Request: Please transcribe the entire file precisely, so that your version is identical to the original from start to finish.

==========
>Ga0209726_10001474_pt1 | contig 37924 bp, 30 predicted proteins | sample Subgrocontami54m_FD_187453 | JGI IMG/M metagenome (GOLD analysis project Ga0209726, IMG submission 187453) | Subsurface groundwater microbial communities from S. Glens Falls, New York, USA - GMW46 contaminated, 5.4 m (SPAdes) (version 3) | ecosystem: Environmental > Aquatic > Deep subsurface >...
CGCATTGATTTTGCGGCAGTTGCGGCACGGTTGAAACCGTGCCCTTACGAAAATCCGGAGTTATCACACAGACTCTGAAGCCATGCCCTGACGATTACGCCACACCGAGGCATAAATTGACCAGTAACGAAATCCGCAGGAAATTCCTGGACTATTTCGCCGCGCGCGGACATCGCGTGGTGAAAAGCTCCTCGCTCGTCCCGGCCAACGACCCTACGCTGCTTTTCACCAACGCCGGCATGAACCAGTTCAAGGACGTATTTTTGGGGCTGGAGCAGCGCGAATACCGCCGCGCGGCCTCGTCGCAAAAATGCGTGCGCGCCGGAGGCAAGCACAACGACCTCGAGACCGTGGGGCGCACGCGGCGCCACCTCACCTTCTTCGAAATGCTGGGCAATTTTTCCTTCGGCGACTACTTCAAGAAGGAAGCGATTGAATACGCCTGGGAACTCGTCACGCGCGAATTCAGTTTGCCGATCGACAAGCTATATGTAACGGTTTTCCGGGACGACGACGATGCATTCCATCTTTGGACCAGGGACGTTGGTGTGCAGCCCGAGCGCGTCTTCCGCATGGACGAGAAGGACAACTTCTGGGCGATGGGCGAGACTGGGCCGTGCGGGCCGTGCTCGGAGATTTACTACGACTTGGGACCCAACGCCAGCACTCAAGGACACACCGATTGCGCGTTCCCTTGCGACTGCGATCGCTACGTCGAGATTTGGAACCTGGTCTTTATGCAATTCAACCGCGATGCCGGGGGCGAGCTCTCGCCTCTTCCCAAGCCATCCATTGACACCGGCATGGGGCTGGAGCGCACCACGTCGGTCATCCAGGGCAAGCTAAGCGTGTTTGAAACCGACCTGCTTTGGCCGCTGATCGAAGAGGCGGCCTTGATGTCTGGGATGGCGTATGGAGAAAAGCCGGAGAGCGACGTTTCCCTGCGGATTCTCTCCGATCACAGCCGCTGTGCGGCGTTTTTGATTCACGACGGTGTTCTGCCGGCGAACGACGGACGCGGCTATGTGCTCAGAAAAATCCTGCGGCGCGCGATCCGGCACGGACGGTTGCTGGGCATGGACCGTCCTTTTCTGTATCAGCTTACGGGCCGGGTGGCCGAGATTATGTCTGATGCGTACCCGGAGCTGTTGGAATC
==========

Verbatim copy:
>Ga0209726_10001474_pt1 | contig 37924 bp, 30 predicted proteins | sample Subgrocontami54m_FD_187453 | JGI IMG/M metagenome (GOLD analysis project Ga0209726, IMG submission 187453) | Subsurface groundwater microbial communities from S. Glens Falls, New York, USA - GMW46 contaminated, 5.4 m (SPAdes) (version 3) | ecosystem: Environmental > Aquatic > Deep subsurface >...
CGCATTGATTTTGCGGCAGTTGCGGCACGGTTGAAACCGTGCCCTTACGAAAATCCGGAGTTATCACACAGACTCTGAAGCCATGCCCTGACGATTACGCCACACCGAGGCATAAATTGACCAGTAACGAAATCCGCAGGAAATTCCTGGACTATTTCGCCGCGCGCGGACATCGCGTGGTGAAAAGCTCCTCGCTCGTCCCGGCCAACGACCCTACGCTGCTTTTCACCAACGCCGGCATGAACCAGTTCAAGGACGTATTTTTGGGGCTGGAGCAGCGCGAATACCGCCGCGCGGCCTCGTCGCAAAAATGCGTGCGCGCCGGAGGCAAGCACAACGACCTCGAGACCGTGGGGCGCACGCGGCGCCACCTCACCTTCTTCGAAATGCTGGGCAATTTTTCCTTCGGCGACTACTTCAAGAAGGAAGCGATTGAATACGCCTGGGAACTCGTCACGCGCGAATTCAGTTTGCCGATCGACAAGCTATATGTAACGGTTTTCCGGGACGACGACGATGCATTCCATCTTTGGACCAGGGACGTTGGTGTGCAGCCCGAGCGCGTCTTCCGCATGGACGAGAAGGACAACTTCTGGGCGATGGGCGAGACTGGGCCGTGCGGGCCGTGCTCGGAGATTTACTACGACTTGGGACCCAACGCCAGCACTCAAGGACACACCGATTGCGCGTTCCCTTGCGACTGCGATCGCTACGTCGAGATTTGGAACCTGGTCTTTATGCAATTCAACCGCGATGCCGGGGGCGAGCTCTCGCCTCTTCCCAAGCCATCCATTGACACCGGCATGGGGCTGGAGCGCACCACGTCGGTCATCCAGGGCAAGCTAAGCGTGTTTGAAACCGACCTGCTTTGGCCGCTGATCGAAGAGGCGGCCTTGATGTCTGGGATGGCGTATGGAGAAAAGCCGGAGAGCGACGTTTCCCTGCGGATTCTCTCCGATCACAGCCGCTGTGCGGCGTTTTTGATTCACGACGGTGTTCTGCCGGCGAACGACGGACGCGGCTATGTGCTCAGAAAAATCCTGCGGCGCGCGATCCGGCACGGACGGTTGCTGGGCATGGACCGTCCTTTTCTGTATCAGCTTACGGGCCGGGTGGCCGAGATTATGTCTGATGCGTACCCGGAGCTGTTGGAATC